In leopard society, it is always the leopardess that takes care of the cubs without the help of the male leopards or assumed fathers. She has to protect and fend for the cub/s on a daily basis, until the cub/s become independent, usually around two to two and half years depending on the cub.
I have followed up on the Ntsumi female leopard since she was born and started her own solitary life like any other leopard. She has had two different litters, but all the cubs in those separate litters did not make it to adulthood. When leopards give birth, the cubs consume only on the mother’s milk for the first three months and typically get weaned around three months of age, making it difficult for the cubs to be seen as the mother hides them very well. From this stage the mother will start taking the cubs to her kills and still take care of the cubs until they can hunt for themselves.
Ntsumi has one surviving cub at the moment, and I have followed her and this cub for a while now and have discovered a lot of changes in the period we started seeing her, until now.
Most importantly was a few weeks ago when I found her hunting and she made a duiker kill. She successfully hoisted the kill and she disappeared into the thick bushes. We decided to wait and we waited for hours before her return and she eventually appeared with her cub.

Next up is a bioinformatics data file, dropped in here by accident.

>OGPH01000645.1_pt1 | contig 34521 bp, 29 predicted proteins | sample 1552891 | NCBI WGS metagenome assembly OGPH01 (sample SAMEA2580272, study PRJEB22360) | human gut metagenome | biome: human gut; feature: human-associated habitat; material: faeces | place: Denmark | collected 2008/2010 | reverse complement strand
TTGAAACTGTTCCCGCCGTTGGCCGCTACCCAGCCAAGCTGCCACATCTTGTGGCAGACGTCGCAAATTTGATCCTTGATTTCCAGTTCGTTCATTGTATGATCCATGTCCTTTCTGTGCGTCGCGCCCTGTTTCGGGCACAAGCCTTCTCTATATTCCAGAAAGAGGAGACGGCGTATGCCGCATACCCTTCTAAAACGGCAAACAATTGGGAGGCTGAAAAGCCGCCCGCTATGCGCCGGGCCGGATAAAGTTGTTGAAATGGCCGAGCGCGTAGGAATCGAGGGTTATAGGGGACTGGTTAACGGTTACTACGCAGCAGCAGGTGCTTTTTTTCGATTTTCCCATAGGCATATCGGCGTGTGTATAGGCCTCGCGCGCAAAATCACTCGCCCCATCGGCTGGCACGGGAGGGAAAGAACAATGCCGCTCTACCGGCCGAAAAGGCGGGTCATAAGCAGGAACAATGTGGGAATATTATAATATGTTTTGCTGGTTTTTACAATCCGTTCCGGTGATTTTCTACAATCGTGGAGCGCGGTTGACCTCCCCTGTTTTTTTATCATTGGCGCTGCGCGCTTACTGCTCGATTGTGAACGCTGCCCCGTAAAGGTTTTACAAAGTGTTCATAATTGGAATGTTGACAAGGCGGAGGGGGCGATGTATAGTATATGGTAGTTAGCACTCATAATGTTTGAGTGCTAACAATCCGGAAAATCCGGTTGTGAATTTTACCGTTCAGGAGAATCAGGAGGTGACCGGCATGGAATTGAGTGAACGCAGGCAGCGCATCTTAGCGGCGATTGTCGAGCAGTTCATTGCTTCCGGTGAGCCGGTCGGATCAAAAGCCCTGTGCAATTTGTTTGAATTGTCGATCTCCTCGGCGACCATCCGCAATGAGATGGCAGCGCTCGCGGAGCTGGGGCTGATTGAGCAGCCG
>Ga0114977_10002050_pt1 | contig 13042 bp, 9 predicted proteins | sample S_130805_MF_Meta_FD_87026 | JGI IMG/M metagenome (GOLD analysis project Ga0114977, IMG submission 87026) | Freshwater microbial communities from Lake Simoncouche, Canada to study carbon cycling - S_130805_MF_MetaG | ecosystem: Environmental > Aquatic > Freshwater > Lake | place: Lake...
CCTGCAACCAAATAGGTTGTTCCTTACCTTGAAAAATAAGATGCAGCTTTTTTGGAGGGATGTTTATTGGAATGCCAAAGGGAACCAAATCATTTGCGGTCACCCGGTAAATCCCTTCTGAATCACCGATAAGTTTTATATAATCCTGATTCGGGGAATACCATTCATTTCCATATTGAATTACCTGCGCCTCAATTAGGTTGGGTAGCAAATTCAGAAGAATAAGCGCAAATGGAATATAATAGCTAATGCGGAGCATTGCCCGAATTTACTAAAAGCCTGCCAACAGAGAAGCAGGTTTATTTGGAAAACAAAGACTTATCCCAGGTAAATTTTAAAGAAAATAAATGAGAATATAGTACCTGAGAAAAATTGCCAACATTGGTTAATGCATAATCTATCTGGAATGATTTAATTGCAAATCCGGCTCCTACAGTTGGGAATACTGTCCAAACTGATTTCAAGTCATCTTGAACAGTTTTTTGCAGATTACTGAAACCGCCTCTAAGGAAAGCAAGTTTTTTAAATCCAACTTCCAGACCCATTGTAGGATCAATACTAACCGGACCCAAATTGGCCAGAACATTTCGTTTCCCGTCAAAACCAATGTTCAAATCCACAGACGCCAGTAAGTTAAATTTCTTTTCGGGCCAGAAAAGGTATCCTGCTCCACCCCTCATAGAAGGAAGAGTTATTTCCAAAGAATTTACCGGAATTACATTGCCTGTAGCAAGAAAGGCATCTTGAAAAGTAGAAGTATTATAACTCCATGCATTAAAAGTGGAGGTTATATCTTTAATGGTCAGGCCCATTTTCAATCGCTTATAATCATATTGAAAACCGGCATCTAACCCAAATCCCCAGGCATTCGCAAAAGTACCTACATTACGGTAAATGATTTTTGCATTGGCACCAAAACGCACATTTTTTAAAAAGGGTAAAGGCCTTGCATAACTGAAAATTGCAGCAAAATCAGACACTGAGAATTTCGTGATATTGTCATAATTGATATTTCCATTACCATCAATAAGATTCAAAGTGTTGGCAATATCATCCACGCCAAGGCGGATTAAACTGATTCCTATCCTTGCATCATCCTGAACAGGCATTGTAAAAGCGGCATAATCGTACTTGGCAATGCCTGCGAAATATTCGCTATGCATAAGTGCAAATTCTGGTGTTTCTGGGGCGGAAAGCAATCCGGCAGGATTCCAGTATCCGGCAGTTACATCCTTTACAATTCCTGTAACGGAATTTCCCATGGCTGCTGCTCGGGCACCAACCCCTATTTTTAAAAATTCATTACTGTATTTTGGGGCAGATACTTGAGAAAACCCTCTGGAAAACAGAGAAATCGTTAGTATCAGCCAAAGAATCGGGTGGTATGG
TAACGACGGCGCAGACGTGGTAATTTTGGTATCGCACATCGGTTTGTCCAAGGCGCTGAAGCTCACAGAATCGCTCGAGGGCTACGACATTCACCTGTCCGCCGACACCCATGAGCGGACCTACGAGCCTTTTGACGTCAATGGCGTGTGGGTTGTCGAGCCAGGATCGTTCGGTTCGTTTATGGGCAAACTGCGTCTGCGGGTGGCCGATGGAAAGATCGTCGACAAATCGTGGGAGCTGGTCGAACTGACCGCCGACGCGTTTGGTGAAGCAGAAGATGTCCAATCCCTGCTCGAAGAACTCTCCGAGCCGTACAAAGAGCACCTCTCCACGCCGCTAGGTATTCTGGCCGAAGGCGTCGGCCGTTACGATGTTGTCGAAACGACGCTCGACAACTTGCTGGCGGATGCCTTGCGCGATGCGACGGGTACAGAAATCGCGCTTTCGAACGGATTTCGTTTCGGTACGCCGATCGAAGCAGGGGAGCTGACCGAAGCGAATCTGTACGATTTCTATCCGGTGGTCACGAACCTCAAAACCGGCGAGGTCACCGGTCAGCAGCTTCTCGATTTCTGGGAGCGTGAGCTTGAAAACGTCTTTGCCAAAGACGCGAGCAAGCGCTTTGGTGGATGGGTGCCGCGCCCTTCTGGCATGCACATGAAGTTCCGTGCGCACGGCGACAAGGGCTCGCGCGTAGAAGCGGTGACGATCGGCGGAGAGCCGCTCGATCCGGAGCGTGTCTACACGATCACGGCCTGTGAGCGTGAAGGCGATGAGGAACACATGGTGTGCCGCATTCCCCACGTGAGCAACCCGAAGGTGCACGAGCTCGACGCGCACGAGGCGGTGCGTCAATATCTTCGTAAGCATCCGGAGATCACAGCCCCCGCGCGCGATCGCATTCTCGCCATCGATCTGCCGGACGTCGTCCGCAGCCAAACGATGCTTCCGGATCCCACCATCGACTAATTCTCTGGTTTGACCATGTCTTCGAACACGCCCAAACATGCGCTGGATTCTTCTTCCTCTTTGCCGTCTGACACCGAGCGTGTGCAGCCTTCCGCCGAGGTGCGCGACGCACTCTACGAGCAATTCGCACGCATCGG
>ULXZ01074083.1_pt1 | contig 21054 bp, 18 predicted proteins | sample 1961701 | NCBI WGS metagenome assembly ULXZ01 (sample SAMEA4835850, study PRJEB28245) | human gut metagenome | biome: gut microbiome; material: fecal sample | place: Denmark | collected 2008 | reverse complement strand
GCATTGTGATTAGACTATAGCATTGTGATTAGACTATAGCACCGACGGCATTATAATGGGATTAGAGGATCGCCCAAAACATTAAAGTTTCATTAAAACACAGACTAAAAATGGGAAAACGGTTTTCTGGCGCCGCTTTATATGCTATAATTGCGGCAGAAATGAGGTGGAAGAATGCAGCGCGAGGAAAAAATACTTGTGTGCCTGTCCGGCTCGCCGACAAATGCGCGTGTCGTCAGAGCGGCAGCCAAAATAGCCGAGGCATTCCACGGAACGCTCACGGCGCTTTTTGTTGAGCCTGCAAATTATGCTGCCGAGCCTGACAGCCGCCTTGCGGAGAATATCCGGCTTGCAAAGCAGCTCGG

To our surprise, she only showed the cub the carcass on top of the tree, and she went to lie down. The duiker kill was not opened, and the cub was struggling to open it. The mother had placed the kill in a very difficult place.
The cub kept on coming down the tree and try to have the mother climb up and open the kill for her to feed but it didn’t happen. We realised that the mother was about to teach the cub some valuable lessons.
The cub tried to reposition the kill and the kill fell to the ground. Fortunately there were no hyenas present otherwise it could have been another story. However, the mother ignored the whole situation and the cub tried to take the kill up the tree by herself. The duiker looked to be the same body weight as the cub or even heavier, but she managed to take it up half the way and hoisted it securely.
The cub kept on going back and forth to the mother in anticipation that the mother will come up and open the kill for her, but she did not. It went on for a long time and eventually the mother went up the tree and took the kill further up the tree, without opening it.
The cub was very hungry, and it went up again and purposely dropped the kill again, and the mother went on to ignore until the cub took it again to the same level as before and left the kill hoisted on a very open branch of the tree. This started to attract vultures and the mother went up again to reposition the kill and hid it further into the tree.
It was very entertaining to watch but as well interesting to see how a mother leopard would spend a lot of time in trying to teach her cub skills that she will need in her life once she becomes independent and solitary. Often, we read about these facts but never witness them, but this was my first time to witness this – a mother trying her best to equip her cub with vital lessons she will have to learn to survive!